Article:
How to Secure Your Instagram Account With Two-Factor Authentication

With social media account hacking becoming increasingly more widespread, users would do well to make sure they're taking every security measure available to them. That goes doubly for frequenters of Facebook-owned Instagram, where account hijacking in particular is a recurring problem.

One of the best ways to protect any online account is by using two-factor authentication (2FA). 2FA offers hardened security during login attempts by requesting that the user provides an extra piece of information only they would know, such as a randomly generated code from a third-party.

Instagram has supported two-factor authentication for some time, but it was tied to a phone number and required users to receive text messages, which has proven to be insecure and left some Instagram users vulnerable to SIM hacking. Last week however, Instagram added non SMS-based two-factor authentication to the app with support for third-party authenticator apps.

With 2FA enabled, you'll be the only person who can access your Instagram account from another device, regardless of whether someone learns your password as the result of a hack or a phishing scam, so it's well worth taking the time to enable the feature. This article shows you how. Note that you'll need to download an authenticator app to follow the steps below – we'll be using Google Authenticator, but Authy is another tried and tested option that works equally well.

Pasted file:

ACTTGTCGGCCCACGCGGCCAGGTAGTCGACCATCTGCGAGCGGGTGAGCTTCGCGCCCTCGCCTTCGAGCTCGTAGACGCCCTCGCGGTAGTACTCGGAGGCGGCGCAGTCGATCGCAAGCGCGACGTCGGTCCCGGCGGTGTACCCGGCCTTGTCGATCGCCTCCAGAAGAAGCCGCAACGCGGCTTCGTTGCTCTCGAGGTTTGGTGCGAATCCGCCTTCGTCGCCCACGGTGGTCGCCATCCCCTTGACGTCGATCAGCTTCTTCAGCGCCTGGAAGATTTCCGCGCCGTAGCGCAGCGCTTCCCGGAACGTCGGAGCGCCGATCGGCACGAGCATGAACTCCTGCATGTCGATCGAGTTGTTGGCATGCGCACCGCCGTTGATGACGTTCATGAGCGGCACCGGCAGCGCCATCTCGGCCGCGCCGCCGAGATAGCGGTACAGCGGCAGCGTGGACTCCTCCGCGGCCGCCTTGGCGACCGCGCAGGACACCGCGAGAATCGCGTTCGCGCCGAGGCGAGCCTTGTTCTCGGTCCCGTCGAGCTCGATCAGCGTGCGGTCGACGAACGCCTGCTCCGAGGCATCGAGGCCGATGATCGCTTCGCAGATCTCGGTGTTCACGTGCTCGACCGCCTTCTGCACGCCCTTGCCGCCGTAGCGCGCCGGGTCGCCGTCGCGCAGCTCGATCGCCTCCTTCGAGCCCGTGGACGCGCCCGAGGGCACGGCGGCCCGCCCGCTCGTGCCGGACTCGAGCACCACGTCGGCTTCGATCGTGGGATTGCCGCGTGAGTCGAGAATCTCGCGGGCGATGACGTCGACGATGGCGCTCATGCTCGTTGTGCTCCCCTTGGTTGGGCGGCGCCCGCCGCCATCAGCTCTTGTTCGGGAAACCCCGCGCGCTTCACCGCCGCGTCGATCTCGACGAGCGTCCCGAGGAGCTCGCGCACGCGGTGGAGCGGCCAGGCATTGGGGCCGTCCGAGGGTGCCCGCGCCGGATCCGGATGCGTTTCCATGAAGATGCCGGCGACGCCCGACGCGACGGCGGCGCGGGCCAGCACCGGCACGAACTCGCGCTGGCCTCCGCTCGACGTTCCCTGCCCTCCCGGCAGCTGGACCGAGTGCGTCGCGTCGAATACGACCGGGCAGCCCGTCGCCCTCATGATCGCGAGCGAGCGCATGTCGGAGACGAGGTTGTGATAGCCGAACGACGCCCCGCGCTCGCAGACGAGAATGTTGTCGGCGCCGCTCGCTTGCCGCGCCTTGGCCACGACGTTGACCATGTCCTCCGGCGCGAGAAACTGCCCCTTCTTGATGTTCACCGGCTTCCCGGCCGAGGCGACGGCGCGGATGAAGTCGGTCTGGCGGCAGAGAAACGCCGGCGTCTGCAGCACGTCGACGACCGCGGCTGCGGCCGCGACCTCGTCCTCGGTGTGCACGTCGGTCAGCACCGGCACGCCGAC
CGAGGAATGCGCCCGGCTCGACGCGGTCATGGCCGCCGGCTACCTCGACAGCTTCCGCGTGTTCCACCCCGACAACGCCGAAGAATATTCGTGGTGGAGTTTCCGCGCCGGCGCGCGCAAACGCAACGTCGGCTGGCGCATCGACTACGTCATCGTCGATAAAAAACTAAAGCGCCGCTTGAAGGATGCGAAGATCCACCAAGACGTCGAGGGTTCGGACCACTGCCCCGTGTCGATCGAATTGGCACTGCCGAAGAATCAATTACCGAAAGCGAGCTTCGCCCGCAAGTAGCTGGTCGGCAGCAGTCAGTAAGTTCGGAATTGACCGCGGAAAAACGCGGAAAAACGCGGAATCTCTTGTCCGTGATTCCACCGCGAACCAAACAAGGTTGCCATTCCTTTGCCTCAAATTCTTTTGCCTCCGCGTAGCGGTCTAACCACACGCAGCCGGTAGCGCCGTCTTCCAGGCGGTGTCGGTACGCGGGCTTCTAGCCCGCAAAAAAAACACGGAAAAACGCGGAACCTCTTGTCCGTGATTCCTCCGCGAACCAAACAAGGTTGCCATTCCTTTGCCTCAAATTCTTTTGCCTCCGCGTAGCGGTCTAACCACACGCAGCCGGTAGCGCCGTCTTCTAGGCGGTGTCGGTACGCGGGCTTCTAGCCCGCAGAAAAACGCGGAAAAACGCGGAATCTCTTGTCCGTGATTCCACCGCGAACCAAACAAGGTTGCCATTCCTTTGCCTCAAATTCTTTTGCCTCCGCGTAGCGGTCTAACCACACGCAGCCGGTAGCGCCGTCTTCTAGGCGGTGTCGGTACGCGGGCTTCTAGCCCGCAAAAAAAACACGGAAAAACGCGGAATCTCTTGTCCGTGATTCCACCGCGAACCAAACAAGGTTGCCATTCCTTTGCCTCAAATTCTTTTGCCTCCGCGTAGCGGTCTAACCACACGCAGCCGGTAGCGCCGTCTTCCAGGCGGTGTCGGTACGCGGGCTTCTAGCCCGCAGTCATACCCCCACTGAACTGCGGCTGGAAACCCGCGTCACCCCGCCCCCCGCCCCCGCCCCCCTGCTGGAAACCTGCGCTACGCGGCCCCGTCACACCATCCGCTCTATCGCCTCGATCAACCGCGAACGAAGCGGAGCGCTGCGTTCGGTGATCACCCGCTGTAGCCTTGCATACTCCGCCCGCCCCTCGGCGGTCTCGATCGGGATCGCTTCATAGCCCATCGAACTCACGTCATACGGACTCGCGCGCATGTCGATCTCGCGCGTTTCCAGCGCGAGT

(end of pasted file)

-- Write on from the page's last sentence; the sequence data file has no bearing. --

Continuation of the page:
How to Protect Your Instagram Account With 2FA


  1. Launch the Instagram app on your iPhone and log in to your account if you aren't already.

  2. Tap your profile picture in the bottom right of the Instagram feed.

  3. On your profile page, tap the three-lined button at the top-right of the screen.

  4. Tap Settings at the bottom of the pop-out side menu.

  5. Tap Two-factor authentication, listed under privacy and security settings.

  6. Tap Get Started.

  7. Tap the Authenticator toggle.

  8. Tap Next.

  9. Tap Open in the prompt that says Instagram wants to open Google Authenticator.

  10. A prompt will appear in Authenticator asking if you want to add a token for your Instagram account. Tap Yes to confirm.

  11. Tap and hold on the Instagram token to copy the code to the clipboard.

  12. Return to Instagram and long press on the code entry field, then tap the Paste pop-up to enter the authenticator code.
And that's it – 2FA is now enabled for your Instagram account. Note that once you've authenticated a trusted device in this way, you won’t have to do it every time you launch the app, but your account will remain protected.